- #1

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Professor claims there is an algorithm we were supposed to know for this question on the midterm. I missed it. Any ideas?

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- Thread starter math_grl
- Start date

- #1

- 49

- 0

Professor claims there is an algorithm we were supposed to know for this question on the midterm. I missed it. Any ideas?

- #2

- 336

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g can be expressed as required using Newton's formula ; f is not even symmetric.

- #3

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[tex]g = (\sigma_1^2 - 2\sigma_2)\sigma_1 - \sigma_1 \sigma_2 + 3\sigma_3 = \sigma_1^2 - 3\sigma_1 \sigma_2 + 3\sigma_3[/tex]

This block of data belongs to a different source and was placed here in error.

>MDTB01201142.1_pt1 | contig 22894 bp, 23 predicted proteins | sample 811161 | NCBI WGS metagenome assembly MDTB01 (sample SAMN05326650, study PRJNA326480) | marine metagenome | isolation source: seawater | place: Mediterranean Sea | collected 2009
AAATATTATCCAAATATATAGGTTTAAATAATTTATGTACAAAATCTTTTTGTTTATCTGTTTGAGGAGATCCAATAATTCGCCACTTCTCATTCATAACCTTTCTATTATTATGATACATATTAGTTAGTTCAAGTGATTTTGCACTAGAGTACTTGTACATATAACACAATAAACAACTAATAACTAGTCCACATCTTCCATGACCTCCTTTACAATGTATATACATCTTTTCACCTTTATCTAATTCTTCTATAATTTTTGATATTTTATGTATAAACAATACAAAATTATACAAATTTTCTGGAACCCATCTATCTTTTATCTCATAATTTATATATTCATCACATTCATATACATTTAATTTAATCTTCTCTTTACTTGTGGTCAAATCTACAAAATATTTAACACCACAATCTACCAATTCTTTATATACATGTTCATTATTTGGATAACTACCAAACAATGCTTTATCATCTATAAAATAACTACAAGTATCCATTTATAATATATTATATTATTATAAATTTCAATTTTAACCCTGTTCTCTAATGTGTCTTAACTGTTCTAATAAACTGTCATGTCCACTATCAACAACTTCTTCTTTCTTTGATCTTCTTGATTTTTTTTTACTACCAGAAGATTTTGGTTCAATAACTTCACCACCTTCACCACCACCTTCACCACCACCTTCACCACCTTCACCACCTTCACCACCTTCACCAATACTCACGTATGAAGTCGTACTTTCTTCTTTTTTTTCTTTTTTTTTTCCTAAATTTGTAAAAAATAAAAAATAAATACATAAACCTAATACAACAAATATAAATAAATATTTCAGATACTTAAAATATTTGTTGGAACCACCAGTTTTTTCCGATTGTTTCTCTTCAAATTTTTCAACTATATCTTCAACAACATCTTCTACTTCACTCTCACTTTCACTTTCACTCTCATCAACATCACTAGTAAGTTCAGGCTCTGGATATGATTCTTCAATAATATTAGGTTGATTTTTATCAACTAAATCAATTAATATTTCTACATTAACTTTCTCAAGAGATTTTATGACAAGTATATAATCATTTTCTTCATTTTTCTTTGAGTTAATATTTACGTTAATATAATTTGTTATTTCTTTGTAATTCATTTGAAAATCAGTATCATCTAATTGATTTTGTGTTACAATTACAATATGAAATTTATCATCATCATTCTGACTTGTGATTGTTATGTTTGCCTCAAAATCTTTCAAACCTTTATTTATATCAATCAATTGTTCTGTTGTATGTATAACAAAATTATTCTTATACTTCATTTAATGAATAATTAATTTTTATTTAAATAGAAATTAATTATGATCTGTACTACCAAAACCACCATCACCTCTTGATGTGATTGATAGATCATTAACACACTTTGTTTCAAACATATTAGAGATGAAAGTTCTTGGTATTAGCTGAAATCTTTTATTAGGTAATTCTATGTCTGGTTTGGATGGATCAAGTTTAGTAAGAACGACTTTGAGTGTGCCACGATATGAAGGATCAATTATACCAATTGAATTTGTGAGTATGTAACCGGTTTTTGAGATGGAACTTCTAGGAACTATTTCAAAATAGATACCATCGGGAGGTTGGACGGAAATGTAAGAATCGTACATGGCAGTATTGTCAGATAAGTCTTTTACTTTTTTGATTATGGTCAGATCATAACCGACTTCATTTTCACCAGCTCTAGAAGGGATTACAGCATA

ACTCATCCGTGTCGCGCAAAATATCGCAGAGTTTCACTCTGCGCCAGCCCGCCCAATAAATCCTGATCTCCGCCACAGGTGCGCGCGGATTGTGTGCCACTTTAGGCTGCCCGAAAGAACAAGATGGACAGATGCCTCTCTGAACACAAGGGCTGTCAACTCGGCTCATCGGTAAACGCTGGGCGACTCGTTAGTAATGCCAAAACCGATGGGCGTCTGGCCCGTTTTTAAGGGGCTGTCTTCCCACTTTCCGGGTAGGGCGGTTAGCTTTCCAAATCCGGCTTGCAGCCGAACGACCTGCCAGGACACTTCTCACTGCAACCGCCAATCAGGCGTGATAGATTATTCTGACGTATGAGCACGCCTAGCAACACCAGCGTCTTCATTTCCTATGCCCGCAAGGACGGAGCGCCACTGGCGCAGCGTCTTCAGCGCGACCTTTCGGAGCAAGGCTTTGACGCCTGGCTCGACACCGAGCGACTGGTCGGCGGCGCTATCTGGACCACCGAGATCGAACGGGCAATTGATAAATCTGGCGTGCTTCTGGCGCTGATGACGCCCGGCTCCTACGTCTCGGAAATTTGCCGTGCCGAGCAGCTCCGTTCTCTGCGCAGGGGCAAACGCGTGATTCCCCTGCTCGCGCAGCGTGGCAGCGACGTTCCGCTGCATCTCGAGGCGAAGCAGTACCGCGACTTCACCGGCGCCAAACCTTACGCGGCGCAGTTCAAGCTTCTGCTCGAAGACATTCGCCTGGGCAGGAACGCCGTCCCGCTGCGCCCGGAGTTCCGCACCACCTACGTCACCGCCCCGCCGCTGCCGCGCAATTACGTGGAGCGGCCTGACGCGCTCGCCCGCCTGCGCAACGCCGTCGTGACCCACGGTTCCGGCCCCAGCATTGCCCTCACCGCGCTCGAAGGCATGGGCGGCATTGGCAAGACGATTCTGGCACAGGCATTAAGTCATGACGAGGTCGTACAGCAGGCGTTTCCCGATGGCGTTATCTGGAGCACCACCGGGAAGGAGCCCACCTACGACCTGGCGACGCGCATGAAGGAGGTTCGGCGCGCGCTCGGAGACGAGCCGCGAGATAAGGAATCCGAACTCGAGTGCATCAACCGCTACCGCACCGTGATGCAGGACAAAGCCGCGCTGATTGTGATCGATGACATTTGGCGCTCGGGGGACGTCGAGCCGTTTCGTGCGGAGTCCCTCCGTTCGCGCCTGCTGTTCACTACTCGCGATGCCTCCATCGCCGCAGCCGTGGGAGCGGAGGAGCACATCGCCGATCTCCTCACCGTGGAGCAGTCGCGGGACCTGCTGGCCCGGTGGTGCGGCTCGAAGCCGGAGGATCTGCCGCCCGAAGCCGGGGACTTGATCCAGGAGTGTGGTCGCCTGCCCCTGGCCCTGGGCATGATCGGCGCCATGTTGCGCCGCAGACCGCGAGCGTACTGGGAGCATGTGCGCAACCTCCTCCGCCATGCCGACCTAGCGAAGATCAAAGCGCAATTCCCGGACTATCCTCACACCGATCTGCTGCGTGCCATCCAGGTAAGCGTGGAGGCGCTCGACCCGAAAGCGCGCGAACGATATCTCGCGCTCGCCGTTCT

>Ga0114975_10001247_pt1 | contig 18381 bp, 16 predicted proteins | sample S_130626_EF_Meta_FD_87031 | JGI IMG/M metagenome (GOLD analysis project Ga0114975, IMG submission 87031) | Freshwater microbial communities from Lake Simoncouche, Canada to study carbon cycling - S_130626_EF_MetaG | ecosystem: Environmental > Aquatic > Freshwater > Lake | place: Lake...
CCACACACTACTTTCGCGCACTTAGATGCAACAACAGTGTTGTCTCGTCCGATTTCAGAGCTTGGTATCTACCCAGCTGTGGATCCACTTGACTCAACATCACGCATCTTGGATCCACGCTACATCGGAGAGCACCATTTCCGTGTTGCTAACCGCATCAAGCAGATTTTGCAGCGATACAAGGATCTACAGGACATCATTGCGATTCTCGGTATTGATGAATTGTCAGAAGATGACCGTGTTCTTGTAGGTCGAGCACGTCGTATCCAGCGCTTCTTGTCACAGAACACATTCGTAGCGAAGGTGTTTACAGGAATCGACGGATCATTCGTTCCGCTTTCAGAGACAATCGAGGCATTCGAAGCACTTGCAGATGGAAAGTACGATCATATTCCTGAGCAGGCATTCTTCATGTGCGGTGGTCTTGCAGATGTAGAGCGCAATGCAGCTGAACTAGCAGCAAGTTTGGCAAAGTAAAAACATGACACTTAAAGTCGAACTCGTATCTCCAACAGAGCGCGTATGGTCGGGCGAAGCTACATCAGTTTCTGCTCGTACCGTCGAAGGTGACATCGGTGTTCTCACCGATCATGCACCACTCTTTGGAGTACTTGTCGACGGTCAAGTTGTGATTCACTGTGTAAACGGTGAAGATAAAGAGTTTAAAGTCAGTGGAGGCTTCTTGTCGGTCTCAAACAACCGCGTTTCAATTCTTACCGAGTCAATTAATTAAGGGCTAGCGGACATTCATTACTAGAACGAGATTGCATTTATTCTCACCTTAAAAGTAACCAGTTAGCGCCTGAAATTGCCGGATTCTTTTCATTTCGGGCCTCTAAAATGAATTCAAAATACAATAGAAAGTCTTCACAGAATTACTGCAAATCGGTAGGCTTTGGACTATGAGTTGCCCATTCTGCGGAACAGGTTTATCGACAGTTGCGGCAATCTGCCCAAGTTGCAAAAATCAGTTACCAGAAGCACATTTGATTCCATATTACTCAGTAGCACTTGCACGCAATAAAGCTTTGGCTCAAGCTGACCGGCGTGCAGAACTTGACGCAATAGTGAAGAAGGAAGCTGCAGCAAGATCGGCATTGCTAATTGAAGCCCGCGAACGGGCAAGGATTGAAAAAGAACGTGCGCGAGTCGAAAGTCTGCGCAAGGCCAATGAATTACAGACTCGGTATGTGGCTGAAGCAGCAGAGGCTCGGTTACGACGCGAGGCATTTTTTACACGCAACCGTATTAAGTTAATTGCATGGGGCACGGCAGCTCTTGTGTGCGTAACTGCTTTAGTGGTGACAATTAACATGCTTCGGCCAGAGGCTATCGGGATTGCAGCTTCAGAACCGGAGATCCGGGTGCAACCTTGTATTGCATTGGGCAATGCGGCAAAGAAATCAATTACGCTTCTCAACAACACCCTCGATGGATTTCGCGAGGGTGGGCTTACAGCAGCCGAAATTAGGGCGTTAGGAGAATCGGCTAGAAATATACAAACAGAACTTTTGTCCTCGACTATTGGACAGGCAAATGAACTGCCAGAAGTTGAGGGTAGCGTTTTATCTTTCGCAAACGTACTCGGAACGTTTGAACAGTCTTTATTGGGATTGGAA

where the [tex]\sigma_i[/tex]'s are the elementary symmetric polynomials?

just trying to verify that I did it right?

and f is not of the form [tex]\sum^n_{i=1} x_i^k[/tex] for some [tex]k \in \mathbb{N}[/tex] so we can't use newton's formula....but I was wondering one would know precisely that it's not possible to express it in terms of the e.s.p.'s?

- #4

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and f is not of the form [tex]\sum^n_{i=1} x_i^k[/tex] for some [tex]k \in \mathbb{N}[/tex] so we can't use newton's formula....but I was wondering one would know precisely that it's not possible to express it in terms of the e.s.p.'s?

Suppose that f = P(s1,s2,...) is expressible in terms of the e.s.p.'s. P won't change on switching y & z ; f will. A contradiction.

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